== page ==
Page 12 of Daisy Darker

Font Size:  

Daisy Darker’s family were as dark as dark can be.

When one of them died, all of them lied, and pretended not to see.

Daisy Darker’s nana was the oldest but least wise.

The woman’s will made them all feel ill, which was why she had to die.

Daisy Darker’s father lived life dancing to his own tune.

His self-centered ways, and the pianos he played, danced him to his doom.

Daisy Darker’s mother was an actress with the coldest heart.

She didn’t love all her children, and deserved to lose her part.

Daisy Darker’s sister Rose was the eldest of the three.

She was clever and quiet and beautiful, but destined to die lonely.

Daisy Darker’s sister Lily was the vainest of the lot.

She was a selfish, spoiled, entitled witch, one who deserved to get shot.

Daisy Darker’s niece was a precocious little child.

Like all abandoned ducklings, she would not fare well in the wild.

Daisy Darker’s secret story was one someone sadly had to tell.

But her broken heart was just the start of what will be her last farewell.

Daisy Darker’s family wasted far too many years lying.

They spent their final hours together learning lessons before dying.

Nana must have been writing it when she fell.

“Why would she write such horrible things about all of us?” Lily asks. I watch Rose and Conor staring at the chalk poem, but they don’t have an answer to the question. None of us seems to know what to say or do. Lily, who always finds silence too uncomfortable to wear, fills it with the sound of her own voice again.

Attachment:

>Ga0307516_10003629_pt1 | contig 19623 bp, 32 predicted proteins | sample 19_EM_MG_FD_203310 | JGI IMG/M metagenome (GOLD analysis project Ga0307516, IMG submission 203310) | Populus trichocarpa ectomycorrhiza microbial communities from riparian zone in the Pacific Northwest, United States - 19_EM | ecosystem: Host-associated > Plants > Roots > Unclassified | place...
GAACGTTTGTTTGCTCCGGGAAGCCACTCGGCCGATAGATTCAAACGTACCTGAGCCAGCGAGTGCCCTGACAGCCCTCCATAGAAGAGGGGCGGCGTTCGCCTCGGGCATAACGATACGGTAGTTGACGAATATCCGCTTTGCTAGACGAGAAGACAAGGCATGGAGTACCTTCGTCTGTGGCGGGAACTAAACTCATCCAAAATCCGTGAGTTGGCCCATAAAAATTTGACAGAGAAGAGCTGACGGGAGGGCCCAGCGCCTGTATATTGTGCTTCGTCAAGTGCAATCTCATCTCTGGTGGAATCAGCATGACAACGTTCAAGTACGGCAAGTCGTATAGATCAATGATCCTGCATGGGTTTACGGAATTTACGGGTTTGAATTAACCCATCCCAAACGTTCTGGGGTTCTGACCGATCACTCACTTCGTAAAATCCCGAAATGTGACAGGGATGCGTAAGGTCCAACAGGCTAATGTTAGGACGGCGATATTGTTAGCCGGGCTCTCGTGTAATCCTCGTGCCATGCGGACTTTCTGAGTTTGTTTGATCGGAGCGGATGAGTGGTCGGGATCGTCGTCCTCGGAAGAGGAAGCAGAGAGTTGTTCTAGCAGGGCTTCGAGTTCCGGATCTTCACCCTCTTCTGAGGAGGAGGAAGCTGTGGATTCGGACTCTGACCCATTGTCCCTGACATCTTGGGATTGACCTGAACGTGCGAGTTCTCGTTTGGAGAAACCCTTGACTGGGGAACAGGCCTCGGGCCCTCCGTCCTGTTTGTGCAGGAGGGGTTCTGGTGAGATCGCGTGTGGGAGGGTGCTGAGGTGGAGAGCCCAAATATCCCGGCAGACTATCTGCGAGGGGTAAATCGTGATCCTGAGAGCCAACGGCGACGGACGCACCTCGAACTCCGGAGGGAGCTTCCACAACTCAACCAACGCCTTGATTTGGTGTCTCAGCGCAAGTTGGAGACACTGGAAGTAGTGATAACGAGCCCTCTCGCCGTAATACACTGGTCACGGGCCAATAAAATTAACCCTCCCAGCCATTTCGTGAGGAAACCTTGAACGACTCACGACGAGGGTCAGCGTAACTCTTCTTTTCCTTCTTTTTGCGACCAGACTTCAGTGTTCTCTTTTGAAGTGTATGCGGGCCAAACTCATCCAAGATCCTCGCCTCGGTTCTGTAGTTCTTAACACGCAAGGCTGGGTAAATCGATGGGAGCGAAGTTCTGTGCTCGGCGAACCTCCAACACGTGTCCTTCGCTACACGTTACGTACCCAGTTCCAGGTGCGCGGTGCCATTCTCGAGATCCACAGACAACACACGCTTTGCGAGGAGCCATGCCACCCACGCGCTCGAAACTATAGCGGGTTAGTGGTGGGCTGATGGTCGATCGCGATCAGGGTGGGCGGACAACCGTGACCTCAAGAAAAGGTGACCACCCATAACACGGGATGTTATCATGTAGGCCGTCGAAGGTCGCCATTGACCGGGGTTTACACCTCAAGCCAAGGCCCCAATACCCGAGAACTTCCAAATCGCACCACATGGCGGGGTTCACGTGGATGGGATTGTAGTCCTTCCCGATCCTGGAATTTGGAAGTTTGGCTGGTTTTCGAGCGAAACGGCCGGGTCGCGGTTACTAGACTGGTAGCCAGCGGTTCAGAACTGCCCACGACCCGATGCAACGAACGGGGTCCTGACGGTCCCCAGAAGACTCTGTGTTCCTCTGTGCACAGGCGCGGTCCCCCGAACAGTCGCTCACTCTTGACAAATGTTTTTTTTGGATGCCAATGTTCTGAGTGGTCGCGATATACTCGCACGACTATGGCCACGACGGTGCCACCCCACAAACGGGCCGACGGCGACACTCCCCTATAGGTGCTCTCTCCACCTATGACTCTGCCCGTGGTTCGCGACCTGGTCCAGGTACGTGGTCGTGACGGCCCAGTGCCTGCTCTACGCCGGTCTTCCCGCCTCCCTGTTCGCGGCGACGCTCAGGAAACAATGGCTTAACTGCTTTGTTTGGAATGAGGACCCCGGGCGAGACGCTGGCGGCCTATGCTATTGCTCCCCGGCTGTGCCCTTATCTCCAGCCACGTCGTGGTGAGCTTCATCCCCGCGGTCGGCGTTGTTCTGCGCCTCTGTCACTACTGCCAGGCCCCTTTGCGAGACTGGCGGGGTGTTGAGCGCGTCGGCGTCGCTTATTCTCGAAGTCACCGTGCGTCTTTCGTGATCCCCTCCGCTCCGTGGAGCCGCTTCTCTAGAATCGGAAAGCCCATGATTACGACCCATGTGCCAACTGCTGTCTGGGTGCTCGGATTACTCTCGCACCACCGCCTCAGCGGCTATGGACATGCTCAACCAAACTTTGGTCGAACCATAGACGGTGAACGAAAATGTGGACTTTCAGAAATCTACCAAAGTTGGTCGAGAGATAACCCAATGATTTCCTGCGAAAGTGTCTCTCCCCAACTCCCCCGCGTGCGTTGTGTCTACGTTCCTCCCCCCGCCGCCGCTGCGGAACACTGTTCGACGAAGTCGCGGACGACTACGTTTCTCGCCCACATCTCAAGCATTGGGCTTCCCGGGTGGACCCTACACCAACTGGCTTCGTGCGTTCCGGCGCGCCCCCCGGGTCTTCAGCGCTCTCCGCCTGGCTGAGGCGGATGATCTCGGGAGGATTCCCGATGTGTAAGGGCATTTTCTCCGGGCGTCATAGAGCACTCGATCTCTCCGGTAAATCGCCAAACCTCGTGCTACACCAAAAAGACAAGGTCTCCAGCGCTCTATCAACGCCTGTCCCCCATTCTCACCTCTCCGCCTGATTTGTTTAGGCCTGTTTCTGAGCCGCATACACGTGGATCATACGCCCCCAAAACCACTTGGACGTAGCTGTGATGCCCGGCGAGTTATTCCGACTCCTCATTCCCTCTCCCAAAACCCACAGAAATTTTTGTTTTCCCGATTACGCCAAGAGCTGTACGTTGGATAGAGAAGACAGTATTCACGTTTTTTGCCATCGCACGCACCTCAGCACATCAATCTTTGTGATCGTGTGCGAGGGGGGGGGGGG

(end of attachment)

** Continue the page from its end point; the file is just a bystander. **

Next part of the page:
“I’ve just realized that it’s Halloween,” she says, with a weak smile. “Maybe this is some kind of trick-or-treat prank?”

It’s true, Nana did always like playing tricks on us at Halloween. It was her favorite night of the year for lots of reasons. She believed in the ancient Celtic origins of the festival, and would remind us of them each and every year when we celebrated her birthday. The Celts living in England, Ireland, Scotland, and Wales over two thousand years ago believed that on October 31 a portal between the living and the dead opened, allowing lost souls to return to Earth. Nana was always willing to believe that ghosts were real, but it was the only time of year she believed they walked among us.

“Do you remember when Nana taught us to play trick-or-treat when we were children? Lighting lots of candles, and scaring us with her ghost stories?” Lily says, as though expecting Nana to sit up and laugh at us all for being so gullible.

“This is no trick-or-treat,” says Rose, wiping a rare tear from her cheek. “She’s dead.”


Daisy Darker’s nana was the oldest but least wise.

The woman’s will made them all feel ill, which was why she had to die.

Nana said she loved her family, but it wasn’t always true.

The old bat was more bitter and angry with them than any of them knew.

She wished her son had been born a girl, or not been born at all.

Articles you may like